The Watler family cemetery in Prospect, Grand Cayman dates from the early 19th Century, but we believe that the cemetery was being used well before this. It became the custom in the 18th and 19th centuries for inhabitants of the Cayman Islands to set aside a portion of their family land for a graveyard. In fact, several such plots still exist around the islands and many continue to be used today.
In 1991, the Watler family donated Watlers Cemetery to the Trust so the historic house-shaped monuments, which were faced with crushed coral and limestone daub unique to traditional Caymanian construction, could be preserved in perpetuity.
The unique grave markers sit atop a stone slab, protecting the simple wooden casket that lies beneath from all but the fiercest storms. It is likely that wood was chosen in preference to stone because the local people were skilled carpenters, not stonemasons.
A mahogany panel would have been set into the walls of the house-shaped monument with an inscription of the name of the deceased. Sadly, many of the markers have disappeared over the years and others have become illegible.
These unusual gravestones are found throughout the Cayman Islands and similar grave markers have been found in England and Wales, dating from mediaeval times; in other parts of the Caribbean, similar markers date back to the early 1600s.
More modern gravestones occasionally mark the resting place of more than one person. This was not the case with older graves, although the groups of gravestones are very close together, as their occupants were, after all, from the same family. Due to the climate in the Caribbean, it was essential that bodies were interred with speed and sometimes a grave was dug in readiness, with no specific person in mind.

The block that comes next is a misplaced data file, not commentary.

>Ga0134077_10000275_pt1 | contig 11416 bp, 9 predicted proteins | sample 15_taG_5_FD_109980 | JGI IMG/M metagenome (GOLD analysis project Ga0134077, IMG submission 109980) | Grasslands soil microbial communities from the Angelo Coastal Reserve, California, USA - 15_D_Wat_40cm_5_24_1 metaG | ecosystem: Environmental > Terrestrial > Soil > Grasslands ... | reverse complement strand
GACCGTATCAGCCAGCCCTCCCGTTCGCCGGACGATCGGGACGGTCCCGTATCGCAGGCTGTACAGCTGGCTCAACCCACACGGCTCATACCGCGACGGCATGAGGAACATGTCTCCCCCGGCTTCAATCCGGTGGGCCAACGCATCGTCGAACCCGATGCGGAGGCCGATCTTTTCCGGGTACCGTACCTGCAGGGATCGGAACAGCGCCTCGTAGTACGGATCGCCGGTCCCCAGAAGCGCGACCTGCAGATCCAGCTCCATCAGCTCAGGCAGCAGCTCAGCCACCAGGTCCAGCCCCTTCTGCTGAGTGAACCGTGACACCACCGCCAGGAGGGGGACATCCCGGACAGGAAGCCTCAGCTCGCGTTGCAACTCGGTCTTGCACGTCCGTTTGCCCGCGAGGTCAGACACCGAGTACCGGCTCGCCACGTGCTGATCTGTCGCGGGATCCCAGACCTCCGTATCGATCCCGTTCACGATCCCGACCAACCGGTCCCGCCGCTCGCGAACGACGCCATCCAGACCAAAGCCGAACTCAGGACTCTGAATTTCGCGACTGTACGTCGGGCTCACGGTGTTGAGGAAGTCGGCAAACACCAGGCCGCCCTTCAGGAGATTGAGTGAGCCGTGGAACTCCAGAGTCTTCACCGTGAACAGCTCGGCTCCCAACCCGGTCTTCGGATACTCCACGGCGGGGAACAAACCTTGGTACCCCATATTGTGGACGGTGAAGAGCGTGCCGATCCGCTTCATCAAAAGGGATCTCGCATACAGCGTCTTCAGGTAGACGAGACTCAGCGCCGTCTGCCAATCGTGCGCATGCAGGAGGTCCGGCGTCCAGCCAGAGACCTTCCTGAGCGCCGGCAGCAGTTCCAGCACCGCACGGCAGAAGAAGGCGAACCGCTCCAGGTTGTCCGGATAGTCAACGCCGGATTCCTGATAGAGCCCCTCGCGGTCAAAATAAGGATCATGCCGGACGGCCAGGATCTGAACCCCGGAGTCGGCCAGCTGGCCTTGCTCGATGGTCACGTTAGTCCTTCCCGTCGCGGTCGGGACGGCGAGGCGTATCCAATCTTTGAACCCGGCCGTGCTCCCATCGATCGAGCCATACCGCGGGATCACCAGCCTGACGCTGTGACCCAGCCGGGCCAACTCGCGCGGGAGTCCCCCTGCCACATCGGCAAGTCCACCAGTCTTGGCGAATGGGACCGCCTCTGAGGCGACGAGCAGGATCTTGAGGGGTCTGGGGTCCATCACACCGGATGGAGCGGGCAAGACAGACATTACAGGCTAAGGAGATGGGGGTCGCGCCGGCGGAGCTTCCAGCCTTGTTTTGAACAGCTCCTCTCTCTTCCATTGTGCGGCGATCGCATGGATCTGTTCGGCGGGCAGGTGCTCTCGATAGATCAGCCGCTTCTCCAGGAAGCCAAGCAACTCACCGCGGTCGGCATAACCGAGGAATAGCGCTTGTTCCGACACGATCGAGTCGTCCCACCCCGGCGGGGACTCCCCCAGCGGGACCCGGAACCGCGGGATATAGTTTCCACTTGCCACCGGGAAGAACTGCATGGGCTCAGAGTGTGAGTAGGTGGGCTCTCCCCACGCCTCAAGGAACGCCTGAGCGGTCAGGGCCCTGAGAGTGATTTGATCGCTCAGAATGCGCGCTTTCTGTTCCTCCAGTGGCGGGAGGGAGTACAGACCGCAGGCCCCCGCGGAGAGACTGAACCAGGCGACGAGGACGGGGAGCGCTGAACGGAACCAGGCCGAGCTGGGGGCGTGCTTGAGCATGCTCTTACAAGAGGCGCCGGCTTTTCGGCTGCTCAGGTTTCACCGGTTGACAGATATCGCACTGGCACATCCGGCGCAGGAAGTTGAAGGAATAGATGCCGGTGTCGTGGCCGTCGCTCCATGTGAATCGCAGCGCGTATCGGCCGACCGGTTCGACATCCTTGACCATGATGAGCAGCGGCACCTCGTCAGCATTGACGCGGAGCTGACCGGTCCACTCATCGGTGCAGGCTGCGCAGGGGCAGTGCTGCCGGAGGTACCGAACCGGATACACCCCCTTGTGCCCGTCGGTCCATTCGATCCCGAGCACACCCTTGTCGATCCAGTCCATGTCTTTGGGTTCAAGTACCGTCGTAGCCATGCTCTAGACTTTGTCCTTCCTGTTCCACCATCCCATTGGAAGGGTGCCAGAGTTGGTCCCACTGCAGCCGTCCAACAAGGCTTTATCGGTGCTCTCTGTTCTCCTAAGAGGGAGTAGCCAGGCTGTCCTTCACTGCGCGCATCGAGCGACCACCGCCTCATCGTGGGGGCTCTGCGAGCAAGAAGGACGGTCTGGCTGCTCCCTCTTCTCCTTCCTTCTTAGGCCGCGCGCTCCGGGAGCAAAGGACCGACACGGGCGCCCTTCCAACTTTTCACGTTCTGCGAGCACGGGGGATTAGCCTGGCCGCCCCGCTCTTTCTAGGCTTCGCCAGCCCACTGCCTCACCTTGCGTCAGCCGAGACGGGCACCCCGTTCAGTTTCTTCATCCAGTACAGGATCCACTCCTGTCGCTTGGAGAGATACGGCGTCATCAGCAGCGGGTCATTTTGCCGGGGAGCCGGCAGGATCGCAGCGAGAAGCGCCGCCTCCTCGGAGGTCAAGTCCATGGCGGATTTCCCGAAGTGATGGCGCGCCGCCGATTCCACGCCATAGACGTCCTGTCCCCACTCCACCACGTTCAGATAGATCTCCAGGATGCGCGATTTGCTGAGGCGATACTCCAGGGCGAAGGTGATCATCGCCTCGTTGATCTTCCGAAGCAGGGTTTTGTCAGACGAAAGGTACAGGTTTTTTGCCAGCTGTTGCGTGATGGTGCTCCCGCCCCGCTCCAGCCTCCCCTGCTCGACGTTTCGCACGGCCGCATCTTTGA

An old stone wall encloses Watlers Cemetery. Though now filled in, the original entrance is still somewhat visible (opposite the present entrance), as is some mortar and daub patches used to repair the old dry-stone construction.
Family graveyards in the Cayman Islands are frequently beachside because sand is much easier to dig than the inland island rock. The few areas of soil found by the settlers was also needed to grow crops and were not sufficiently deep to accommodate graves. It should also be noted that it was only in the 20th Century that beaches were considered an asset; early settlers preferred to live away from the threat of storm damage and flooding, which beaches represented.